by Leslie Wells, assistant director of communications, Paul H. O’Neill School of Public and Environmental Affairs at IUPUI
Nonprofits across the nation are rebuilding, working to recover from the job losses that swept through the sector during the COVID-19 pandemic. Dozens of them are now preparing to connect with college students at the 2022 IUPUI Nonprofit Expo in hopes of recruiting new talent for their organizations.
Updated reports released earlier this year found that — as of the end of 2021 — nearly 72 percent of the estimated 1.64 million nonprofit jobs lost during the pandemic had been recovered. But that still leaves hundreds of thousands of positions unfilled across the country.
IUPUI’s Nonprofit Expo will help organizations fill some of those vacancies by serving as a bridge between nonprofit, government, and community organizations and local college students.
“This isn’t a standard career fair,” explains Kerry Lay, a career advisor with the O’Neill School at IUPUI. “It allows nonprofits to connect with large numbers of students in one place and specifically targets those who are interested in working in the nonprofit sector.”
The pandemic canceled the 2020 Expo and forced the 2021 event to be virtual. But students and organizations will meet again in person on March 23 from 1- 4 p.m. in the IUPUI Campus Center. Employers can register for the event until March 21.
The Jewish Community Center is returning to the Nonprofit Expo this year. The JCC provides inclusive experiences that aim to help people grow and build communities through preschool, after-school, fitness, and arts programming.
“The Expo is specific to nonprofit employers and attracts students who want to do meaningful, mission-based work,” says JCC Director of Human Resources Nancy Riddle-Mills. “These are qualities we look for in all our employees, whether they’re full-time, part-time, or seasonal staff.”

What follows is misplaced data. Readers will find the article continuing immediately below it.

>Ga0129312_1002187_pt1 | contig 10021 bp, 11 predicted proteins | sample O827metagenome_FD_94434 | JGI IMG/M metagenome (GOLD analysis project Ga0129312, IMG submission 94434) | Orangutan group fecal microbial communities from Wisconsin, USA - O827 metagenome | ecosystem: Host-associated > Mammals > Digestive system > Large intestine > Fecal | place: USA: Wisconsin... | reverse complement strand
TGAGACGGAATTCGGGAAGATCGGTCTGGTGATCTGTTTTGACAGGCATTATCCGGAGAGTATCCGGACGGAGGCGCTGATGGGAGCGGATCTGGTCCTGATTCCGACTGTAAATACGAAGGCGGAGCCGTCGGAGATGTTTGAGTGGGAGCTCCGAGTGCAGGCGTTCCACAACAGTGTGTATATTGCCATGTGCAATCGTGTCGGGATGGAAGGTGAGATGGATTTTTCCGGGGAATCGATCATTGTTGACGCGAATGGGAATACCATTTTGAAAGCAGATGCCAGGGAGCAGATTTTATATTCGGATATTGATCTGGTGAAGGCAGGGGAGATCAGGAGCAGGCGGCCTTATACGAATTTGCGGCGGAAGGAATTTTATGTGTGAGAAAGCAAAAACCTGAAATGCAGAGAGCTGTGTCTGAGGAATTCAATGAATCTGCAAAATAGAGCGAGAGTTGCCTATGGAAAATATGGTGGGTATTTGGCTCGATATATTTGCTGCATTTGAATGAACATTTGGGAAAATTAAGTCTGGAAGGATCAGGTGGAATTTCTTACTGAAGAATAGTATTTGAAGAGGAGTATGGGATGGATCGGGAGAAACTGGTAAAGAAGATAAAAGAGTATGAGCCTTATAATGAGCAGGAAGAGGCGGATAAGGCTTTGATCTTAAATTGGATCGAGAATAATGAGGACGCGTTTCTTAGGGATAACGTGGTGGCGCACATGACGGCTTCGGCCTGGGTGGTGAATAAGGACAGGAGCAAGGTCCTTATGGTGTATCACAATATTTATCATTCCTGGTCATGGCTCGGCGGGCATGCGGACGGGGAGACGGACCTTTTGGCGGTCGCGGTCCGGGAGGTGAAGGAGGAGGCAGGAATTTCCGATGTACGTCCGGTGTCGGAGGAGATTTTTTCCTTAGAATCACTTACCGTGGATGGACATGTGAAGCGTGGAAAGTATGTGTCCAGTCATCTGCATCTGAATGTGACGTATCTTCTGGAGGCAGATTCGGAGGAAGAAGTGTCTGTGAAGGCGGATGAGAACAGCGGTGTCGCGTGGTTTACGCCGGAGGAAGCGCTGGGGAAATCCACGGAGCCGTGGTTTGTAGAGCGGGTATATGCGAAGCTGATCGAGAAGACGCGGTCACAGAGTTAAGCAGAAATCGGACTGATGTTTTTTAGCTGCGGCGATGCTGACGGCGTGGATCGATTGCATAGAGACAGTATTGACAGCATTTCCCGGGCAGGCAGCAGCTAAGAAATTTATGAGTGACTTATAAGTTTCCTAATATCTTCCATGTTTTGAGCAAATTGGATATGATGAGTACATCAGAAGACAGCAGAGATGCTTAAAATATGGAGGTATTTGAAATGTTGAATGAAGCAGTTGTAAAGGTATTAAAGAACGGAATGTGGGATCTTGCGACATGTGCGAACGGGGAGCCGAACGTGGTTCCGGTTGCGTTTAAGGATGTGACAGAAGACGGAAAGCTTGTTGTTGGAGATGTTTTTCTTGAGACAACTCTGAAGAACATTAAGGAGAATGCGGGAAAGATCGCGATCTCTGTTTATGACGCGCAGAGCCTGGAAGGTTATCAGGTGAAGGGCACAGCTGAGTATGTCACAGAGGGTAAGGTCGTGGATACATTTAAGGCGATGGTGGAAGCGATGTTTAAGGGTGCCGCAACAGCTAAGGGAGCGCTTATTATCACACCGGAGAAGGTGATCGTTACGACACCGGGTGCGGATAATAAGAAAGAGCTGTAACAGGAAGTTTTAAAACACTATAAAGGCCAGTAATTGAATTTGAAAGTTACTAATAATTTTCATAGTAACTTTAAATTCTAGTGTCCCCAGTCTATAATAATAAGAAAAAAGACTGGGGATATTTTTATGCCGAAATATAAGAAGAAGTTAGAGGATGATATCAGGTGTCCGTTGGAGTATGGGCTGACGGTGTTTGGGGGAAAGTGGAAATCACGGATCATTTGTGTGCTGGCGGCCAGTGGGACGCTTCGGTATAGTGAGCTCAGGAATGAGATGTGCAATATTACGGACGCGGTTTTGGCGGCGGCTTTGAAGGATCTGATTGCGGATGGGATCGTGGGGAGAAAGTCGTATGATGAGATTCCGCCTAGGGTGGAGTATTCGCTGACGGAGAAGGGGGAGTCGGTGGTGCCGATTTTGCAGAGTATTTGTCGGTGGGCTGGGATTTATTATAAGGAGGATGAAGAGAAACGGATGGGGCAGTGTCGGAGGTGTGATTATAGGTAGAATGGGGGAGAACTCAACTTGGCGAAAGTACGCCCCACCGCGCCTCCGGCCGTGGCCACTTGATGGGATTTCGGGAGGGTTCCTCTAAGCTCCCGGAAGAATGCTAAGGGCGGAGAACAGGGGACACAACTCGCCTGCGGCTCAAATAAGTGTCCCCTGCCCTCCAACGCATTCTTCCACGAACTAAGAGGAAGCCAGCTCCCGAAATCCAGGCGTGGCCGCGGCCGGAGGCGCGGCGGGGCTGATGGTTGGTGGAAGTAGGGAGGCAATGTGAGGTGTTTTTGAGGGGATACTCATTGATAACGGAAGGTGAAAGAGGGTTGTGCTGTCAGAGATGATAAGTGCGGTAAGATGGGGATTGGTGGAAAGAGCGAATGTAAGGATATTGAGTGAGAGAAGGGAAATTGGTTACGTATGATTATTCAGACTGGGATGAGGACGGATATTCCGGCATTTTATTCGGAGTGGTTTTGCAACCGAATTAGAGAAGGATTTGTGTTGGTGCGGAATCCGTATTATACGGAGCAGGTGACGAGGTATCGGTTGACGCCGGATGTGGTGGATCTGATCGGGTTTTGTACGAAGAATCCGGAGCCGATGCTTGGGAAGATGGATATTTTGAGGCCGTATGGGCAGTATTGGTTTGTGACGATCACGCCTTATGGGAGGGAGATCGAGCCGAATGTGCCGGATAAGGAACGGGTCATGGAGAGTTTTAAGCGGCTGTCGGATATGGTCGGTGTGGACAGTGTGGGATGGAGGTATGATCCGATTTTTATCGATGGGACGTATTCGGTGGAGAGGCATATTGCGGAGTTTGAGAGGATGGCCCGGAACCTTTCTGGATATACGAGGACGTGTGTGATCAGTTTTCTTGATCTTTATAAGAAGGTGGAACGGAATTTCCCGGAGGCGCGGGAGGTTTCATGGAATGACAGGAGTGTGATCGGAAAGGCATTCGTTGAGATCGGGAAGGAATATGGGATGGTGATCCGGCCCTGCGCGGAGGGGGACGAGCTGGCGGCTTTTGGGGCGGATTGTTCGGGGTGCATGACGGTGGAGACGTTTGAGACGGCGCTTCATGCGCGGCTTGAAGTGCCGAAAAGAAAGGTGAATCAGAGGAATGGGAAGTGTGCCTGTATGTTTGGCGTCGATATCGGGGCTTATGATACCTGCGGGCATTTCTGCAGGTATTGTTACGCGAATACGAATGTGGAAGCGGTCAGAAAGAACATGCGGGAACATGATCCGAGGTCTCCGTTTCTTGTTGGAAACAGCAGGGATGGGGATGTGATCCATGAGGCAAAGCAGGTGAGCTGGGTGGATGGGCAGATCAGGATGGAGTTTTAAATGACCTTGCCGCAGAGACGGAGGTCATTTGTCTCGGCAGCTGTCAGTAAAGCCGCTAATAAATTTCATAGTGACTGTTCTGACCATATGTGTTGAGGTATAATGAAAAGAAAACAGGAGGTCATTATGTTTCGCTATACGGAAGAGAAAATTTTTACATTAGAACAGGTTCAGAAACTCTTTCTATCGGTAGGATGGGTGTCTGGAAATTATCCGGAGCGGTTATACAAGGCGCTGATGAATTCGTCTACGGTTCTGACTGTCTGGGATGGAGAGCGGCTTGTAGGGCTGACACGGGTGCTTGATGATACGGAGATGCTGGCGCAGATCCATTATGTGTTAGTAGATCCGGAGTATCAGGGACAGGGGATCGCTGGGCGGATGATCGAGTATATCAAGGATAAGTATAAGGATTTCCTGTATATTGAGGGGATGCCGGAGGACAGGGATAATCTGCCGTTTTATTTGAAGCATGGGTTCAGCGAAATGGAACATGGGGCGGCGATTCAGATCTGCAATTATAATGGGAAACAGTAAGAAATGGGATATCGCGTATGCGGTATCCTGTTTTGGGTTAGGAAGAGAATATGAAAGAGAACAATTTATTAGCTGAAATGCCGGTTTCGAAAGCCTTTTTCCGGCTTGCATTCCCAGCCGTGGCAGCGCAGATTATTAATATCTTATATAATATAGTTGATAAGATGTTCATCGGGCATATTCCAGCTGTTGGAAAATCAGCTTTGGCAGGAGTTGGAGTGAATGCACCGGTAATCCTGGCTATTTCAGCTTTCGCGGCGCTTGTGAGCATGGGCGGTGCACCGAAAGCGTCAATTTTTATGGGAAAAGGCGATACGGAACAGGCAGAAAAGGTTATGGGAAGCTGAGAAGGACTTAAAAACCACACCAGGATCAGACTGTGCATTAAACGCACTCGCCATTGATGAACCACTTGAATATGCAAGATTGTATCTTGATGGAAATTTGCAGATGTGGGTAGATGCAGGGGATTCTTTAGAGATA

The Expo allows organizations to see what’s coming down the talent pipeline and gives smaller nonprofits the chance to build name recognition and recruit new volunteers, interns, and employees. The trade-off for students is invaluable hands-on experience for those who want to work in the nonprofit sector.
Quinlin Malloy, a Sustainable Management and Policy major at O’Neill, attended the 2021 virtual Nonprofit Expo. She met with three organizations and was offered an internship at Camptown, an Indianapolis-based nonprofit focused on connecting kids with nature through educational learning experiences.
“Going to these types of fairs allows you to actually talk with a potential employer in a field you’re interested in before agreeing to an internship or a job,” Malloy says. “That’s a much better approach than trying to search around and hopefully find someone.”
Prior to the Expo, Malloy had never heard of Camptown. But after meeting with the organization, she was selected for an internship in late spring of 2021. And she’s been there ever since. In January, they offered her the opportunity to join their team as a full-fledged staff member.
“Without the Nonprofit Expo, I probably would have ended up in an internship that wasn’t nearly as interesting as what I was doing and it may not have turned into a job,” she says.
Thanks to the Expo, Malloy has a guaranteed job when she graduates in the fall, and Camptown has filled a position that will help them advance their organization’s mission and help education and empower more young people around Indianapolis.
The Nonprofit Expo is a collaboration between the O’Neill School, the IU School of Liberal Arts at IUPUI, IU School of Social Work, the Lilly Family School of Philanthropy, the School of Health and Human Services, the Center for Transfer and Adult Students, IUPUI’s Center for Service and Learning, and the IUPUI Office of Student Employment. Employers can register for the event until March 21.